lnvoluntary movements have often been difficult to classify clinically. Clinical and physiological analysis of a continuing series of patients has led to new classifications and pathophysiological insights. Dystonias and Parkinson's disease (PD) have been the focus of our recent work. The laboratory has done extensive studies with reciprocal inhibition studies. The conclusion of these studies is that there is an important deficit in reciprocal inhibition in dystonia and PD. There are a number of phases in the reciprocal inhibition curves and the physiology of each is not clear. During further studies of this project, it became clear that the method can be improved and better standardized. Therefore, a study of different parameters that influence the reciprocal inhibition of the H-reflex in wrist flexors was done. Cutaneous reflexes were measured in patients with PD. The reflex is composed of successive excitatory and inhibitory events. While the latencies of the different reflex components and the amplitudes of the excitatory peaks were not different from normal, the first inhibitory peak, occurring at a mean latency of 51 ms, was less pronounced in patients. The result is compatible with the loss of a spinal inhibitory mechanism elicited by cutaneous afferents and can be a partial explanation for increased tone in PD. We developed a technique to evoke perioral reflexes by stimulating branches of the trigeminal nerve either electrically or indirectly via stimulation of cutaneous receptors by delivering well-defined taps to the skin in the vicinity of the lips, mimicking the clinical test. We have established normative data and studied patients suffering from orofacial dyskinesias and spasmodic dysphonia. In both groups of patients, thresholds for eliciting R2 components of facial reflexes were lower and recruitment curves were steeper as compared to normals. We have studied several patients in a family with hyperekplexia. Our results showed that the movement in these patients is an exaggerated startle reflex.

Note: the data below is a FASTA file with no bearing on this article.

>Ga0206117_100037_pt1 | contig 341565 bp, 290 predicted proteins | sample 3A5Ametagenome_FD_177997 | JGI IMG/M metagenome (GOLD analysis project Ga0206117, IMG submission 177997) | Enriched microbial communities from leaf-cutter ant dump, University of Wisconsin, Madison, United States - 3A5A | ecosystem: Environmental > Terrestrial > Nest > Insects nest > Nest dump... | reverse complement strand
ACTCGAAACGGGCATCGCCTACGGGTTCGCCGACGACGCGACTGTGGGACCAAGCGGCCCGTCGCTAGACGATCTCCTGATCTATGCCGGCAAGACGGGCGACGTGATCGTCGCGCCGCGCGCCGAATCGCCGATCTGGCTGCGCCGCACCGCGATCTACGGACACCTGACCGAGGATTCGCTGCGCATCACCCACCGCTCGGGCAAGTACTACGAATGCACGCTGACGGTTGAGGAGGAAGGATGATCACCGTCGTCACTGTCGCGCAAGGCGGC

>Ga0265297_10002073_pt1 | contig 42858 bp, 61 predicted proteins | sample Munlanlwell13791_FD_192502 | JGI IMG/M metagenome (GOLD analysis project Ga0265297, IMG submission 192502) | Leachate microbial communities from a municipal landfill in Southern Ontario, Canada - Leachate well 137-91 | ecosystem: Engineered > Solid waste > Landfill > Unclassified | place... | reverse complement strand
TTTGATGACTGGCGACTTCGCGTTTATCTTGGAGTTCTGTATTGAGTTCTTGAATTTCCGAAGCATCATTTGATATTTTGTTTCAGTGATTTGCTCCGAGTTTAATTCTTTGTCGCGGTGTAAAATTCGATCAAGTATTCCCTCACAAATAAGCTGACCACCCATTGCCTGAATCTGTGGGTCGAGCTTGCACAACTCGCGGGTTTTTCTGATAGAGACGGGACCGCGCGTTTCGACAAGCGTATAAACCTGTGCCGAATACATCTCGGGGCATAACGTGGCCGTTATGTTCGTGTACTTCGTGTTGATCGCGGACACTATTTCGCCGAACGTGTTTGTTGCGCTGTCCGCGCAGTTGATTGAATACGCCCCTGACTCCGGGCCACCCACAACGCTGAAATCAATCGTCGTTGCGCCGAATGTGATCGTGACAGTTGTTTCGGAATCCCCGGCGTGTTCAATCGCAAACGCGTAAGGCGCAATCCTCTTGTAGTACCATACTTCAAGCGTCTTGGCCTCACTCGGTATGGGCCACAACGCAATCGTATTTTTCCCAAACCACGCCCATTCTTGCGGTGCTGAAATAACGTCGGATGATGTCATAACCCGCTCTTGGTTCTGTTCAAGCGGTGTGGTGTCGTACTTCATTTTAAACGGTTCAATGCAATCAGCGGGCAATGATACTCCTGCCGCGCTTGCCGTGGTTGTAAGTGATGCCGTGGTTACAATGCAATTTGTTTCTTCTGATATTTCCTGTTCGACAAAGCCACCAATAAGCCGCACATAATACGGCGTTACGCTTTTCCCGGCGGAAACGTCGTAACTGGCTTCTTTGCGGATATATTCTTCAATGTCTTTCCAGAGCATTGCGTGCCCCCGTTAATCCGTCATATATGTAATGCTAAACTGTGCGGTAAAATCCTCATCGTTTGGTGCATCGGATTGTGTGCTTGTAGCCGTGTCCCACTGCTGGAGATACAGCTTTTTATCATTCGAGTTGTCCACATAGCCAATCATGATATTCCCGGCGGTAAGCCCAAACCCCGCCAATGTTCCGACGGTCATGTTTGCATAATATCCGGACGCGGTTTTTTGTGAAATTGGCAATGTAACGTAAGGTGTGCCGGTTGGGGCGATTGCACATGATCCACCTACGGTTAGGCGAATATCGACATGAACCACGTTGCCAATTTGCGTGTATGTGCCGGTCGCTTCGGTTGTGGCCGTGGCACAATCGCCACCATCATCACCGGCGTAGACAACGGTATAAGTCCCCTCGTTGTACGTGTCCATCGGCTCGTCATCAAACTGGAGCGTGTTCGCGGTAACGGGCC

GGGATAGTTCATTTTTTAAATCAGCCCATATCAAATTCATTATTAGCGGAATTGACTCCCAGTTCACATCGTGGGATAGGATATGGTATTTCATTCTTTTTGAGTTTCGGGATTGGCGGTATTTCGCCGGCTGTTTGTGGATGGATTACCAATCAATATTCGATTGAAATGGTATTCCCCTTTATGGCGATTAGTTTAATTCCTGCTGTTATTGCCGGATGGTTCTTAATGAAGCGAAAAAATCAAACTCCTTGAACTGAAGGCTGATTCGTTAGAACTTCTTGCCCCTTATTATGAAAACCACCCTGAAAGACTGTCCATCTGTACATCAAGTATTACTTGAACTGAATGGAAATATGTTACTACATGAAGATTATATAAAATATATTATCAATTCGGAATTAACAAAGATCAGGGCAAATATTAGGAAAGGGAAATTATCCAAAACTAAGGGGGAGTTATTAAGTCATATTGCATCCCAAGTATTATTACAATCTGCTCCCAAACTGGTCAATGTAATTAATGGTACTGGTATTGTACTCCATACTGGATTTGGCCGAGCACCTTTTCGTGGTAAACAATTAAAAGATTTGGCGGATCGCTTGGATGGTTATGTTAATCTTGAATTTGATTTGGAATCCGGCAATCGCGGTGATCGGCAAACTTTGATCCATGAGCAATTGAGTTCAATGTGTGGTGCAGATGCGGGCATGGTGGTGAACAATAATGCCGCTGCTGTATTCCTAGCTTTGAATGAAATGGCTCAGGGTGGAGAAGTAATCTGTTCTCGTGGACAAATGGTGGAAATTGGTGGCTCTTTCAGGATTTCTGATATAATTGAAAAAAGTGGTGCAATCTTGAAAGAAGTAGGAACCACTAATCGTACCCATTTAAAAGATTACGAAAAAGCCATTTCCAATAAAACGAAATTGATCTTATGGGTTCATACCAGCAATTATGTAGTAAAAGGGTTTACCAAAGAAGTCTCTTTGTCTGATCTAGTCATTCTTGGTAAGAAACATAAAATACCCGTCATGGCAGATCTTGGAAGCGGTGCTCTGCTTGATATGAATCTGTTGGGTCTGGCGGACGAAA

National Institute of Health (NIH)
National Institute of Neurological Disorders and Stroke (NINDS)
Intramural Research (Z01)
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